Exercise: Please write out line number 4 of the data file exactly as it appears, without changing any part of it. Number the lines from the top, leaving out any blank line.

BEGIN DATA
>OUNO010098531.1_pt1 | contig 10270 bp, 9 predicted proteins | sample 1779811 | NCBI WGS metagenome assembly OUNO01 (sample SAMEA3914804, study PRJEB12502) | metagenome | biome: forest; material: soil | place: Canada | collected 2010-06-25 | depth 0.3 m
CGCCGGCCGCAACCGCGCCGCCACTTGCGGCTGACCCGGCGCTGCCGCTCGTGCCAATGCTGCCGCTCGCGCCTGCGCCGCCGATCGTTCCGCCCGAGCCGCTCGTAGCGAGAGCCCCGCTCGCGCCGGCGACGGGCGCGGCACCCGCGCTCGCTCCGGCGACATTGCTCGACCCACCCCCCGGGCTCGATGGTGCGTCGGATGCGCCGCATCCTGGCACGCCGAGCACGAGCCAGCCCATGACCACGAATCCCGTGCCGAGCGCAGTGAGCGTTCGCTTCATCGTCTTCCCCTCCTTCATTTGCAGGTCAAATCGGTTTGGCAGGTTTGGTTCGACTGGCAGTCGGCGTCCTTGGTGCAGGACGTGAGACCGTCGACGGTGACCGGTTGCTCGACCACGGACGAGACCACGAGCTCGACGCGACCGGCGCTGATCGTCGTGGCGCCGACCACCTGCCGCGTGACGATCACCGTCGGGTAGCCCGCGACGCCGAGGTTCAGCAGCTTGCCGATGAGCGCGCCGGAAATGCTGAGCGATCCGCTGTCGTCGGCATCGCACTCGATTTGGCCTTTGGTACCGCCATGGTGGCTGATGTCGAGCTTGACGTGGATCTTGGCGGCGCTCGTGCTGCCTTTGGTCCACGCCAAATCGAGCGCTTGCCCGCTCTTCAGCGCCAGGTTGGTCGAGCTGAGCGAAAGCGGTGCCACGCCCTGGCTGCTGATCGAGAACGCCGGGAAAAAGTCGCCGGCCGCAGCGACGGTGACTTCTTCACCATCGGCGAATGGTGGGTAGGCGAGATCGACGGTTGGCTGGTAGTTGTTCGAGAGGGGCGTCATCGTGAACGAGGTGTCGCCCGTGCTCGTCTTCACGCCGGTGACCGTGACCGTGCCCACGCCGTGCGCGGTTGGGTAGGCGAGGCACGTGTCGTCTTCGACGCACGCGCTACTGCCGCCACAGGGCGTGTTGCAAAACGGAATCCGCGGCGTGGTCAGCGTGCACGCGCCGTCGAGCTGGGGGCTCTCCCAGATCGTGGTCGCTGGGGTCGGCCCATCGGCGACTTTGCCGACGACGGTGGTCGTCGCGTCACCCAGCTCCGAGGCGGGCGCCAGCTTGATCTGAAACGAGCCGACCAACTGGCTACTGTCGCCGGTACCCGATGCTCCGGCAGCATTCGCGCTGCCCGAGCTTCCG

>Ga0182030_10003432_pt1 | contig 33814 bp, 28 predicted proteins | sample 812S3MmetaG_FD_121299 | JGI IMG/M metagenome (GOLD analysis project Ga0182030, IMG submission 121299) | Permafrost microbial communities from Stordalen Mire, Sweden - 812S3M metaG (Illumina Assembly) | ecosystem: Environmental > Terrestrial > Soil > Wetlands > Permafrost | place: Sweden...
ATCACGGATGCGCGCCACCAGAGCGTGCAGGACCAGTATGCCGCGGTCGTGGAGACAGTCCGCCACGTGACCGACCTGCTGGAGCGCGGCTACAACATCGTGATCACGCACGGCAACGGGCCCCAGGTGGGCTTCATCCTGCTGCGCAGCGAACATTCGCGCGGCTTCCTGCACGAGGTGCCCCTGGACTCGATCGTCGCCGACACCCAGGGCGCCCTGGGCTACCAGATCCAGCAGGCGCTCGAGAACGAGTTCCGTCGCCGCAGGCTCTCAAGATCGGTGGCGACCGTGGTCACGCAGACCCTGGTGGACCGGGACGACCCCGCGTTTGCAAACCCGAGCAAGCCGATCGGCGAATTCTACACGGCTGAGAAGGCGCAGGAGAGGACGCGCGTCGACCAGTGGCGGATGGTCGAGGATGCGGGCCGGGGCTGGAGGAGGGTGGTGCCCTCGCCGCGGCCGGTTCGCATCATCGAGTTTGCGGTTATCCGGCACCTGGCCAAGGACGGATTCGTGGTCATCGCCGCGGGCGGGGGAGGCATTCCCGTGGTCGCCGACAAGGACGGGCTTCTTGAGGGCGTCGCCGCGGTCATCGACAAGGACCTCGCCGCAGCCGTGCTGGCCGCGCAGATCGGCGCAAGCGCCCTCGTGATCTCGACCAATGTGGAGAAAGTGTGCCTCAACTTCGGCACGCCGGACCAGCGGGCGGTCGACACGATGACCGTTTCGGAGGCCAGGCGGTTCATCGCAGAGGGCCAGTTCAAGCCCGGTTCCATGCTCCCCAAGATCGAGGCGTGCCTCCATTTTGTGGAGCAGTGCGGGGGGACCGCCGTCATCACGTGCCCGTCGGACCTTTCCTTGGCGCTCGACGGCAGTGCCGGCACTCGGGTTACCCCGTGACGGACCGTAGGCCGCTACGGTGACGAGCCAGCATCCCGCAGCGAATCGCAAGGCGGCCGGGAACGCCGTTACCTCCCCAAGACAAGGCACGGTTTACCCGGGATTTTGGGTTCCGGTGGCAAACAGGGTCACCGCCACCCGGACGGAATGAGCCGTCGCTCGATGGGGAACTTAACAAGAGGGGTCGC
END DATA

ATCACGGATGCGCGCCACCAGAGCGTGCAGGACCAGTATGCCGCGGTCGTGGAGACAGTCCGCCACGTGACCGACCTGCTGGAGCGCGGCTACAACATCGTGATCACGCACGGCAACGGGCCCCAGGTGGGCTTCATCCTGCTGCGCAGCGAACATTCGCGCGGCTTCCTGCACGAGGTGCCCCTGGACTCGATCGTCGCCGACACCCAGGGCGCCCTGGGCTACCAGATCCAGCAGGCGCTCGAGAACGAGTTCCGTCGCCGCAGGCTCTCAAGATCGGTGGCGACCGTGGTCACGCAGACCCTGGTGGACCGGGACGACCCCGCGTTTGCAAACCCGAGCAAGCCGATCGGCGAATTCTACACGGCTGAGAAGGCGCAGGAGAGGACGCGCGTCGACCAGTGGCGGATGGTCGAGGATGCGGGCCGGGGCTGGAGGAGGGTGGTGCCCTCGCCGCGGCCGGTTCGCATCATCGAGTTTGCGGTTATCCGGCACCTGGCCAAGGACGGATTCGTGGTCATCGCCGCGGGCGGGGGAGGCATTCCCGTGGTCGCCGACAAGGACGGGCTTCTTGAGGGCGTCGCCGCGGTCATCGACAAGGACCTCGCCGCAGCCGTGCTGGCCGCGCAGATCGGCGCAAGCGCCCTCGTGATCTCGACCAATGTGGAGAAAGTGTGCCTCAACTTCGGCACGCCGGACCAGCGGGCGGTCGACACGATGACCGTTTCGGAGGCCAGGCGGTTCATCGCAGAGGGCCAGTTCAAGCCCGGTTCCATGCTCCCCAAGATCGAGGCGTGCCTCCATTTTGTGGAGCAGTGCGGGGGGACCGCCGTCATCACGTGCCCGTCGGACCTTTCCTTGGCGCTCGACGGCAGTGCCGGCACTCGGGTTACCCCGTGACGGACCGTAGGCCGCTACGGTGACGAGCCAGCATCCCGCAGCGAATCGCAAGGCGGCCGGGAACGCCGTTACCTCCCCAAGACAAGGCACGGTTTACCCGGGATTTTGGGTTCCGGTGGCAAACAGGGTCACCGCCACCCGGACGGAATGAGCCGTCGCTCGATGGGGAACTTAACAAGAGGGGTCGC